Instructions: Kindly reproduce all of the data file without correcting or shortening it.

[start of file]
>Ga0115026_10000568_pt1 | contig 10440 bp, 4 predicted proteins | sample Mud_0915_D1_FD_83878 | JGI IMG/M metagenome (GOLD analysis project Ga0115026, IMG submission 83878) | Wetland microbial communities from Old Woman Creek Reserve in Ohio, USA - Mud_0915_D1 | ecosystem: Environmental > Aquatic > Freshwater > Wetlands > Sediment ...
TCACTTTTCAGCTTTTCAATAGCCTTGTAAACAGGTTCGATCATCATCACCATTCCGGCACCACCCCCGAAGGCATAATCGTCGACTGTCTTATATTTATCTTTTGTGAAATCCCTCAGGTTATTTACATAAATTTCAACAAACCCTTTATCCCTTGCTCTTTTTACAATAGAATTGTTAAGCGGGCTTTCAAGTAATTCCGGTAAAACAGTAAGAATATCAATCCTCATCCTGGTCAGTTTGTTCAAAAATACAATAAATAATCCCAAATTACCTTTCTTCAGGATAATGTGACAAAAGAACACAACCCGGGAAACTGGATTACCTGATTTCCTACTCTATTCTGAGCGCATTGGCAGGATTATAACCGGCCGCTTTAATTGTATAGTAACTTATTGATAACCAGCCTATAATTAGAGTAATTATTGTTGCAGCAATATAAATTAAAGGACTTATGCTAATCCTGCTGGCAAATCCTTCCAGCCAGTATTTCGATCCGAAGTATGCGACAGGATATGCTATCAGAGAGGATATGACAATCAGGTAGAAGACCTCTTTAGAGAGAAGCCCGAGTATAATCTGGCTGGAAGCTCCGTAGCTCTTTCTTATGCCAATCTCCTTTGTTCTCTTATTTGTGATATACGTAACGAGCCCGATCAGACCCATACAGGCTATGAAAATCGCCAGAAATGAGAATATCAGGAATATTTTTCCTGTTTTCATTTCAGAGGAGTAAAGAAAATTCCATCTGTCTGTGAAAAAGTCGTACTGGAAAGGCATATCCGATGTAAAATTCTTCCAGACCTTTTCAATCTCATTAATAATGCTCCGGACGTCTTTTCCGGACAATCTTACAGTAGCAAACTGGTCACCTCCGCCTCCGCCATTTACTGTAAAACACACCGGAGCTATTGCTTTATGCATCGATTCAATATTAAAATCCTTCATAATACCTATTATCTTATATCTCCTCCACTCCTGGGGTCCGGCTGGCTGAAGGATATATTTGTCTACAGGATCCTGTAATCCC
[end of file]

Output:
>Ga0115026_10000568_pt1 | contig 10440 bp, 4 predicted proteins | sample Mud_0915_D1_FD_83878 | JGI IMG/M metagenome (GOLD analysis project Ga0115026, IMG submission 83878) | Wetland microbial communities from Old Woman Creek Reserve in Ohio, USA - Mud_0915_D1 | ecosystem: Environmental > Aquatic > Freshwater > Wetlands > Sediment ...
TCACTTTTCAGCTTTTCAATAGCCTTGTAAACAGGTTCGATCATCATCACCATTCCGGCACCACCCCCGAAGGCATAATCGTCGACTGTCTTATATTTATCTTTTGTGAAATCCCTCAGGTTATTTACATAAATTTCAACAAACCCTTTATCCCTTGCTCTTTTTACAATAGAATTGTTAAGCGGGCTTTCAAGTAATTCCGGTAAAACAGTAAGAATATCAATCCTCATCCTGGTCAGTTTGTTCAAAAATACAATAAATAATCCCAAATTACCTTTCTTCAGGATAATGTGACAAAAGAACACAACCCGGGAAACTGGATTACCTGATTTCCTACTCTATTCTGAGCGCATTGGCAGGATTATAACCGGCCGCTTTAATTGTATAGTAACTTATTGATAACCAGCCTATAATTAGAGTAATTATTGTTGCAGCAATATAAATTAAAGGACTTATGCTAATCCTGCTGGCAAATCCTTCCAGCCAGTATTTCGATCCGAAGTATGCGACAGGATATGCTATCAGAGAGGATATGACAATCAGGTAGAAGACCTCTTTAGAGAGAAGCCCGAGTATAATCTGGCTGGAAGCTCCGTAGCTCTTTCTTATGCCAATCTCCTTTGTTCTCTTATTTGTGATATACGTAACGAGCCCGATCAGACCCATACAGGCTATGAAAATCGCCAGAAATGAGAATATCAGGAATATTTTTCCTGTTTTCATTTCAGAGGAGTAAAGAAAATTCCATCTGTCTGTGAAAAAGTCGTACTGGAAAGGCATATCCGATGTAAAATTCTTCCAGACCTTTTCAATCTCATTAATAATGCTCCGGACGTCTTTTCCGGACAATCTTACAGTAGCAAACTGGTCACCTCCGCCTCCGCCATTTACTGTAAAACACACCGGAGCTATTGCTTTATGCATCGATTCAATATTAAAATCCTTCATAATACCTATTATCTTATATCTCCTCCACTCCTGGGGTCCGGCTGGCTGAAGGATATATTTGTCTACAGGATCCTGTAATCCC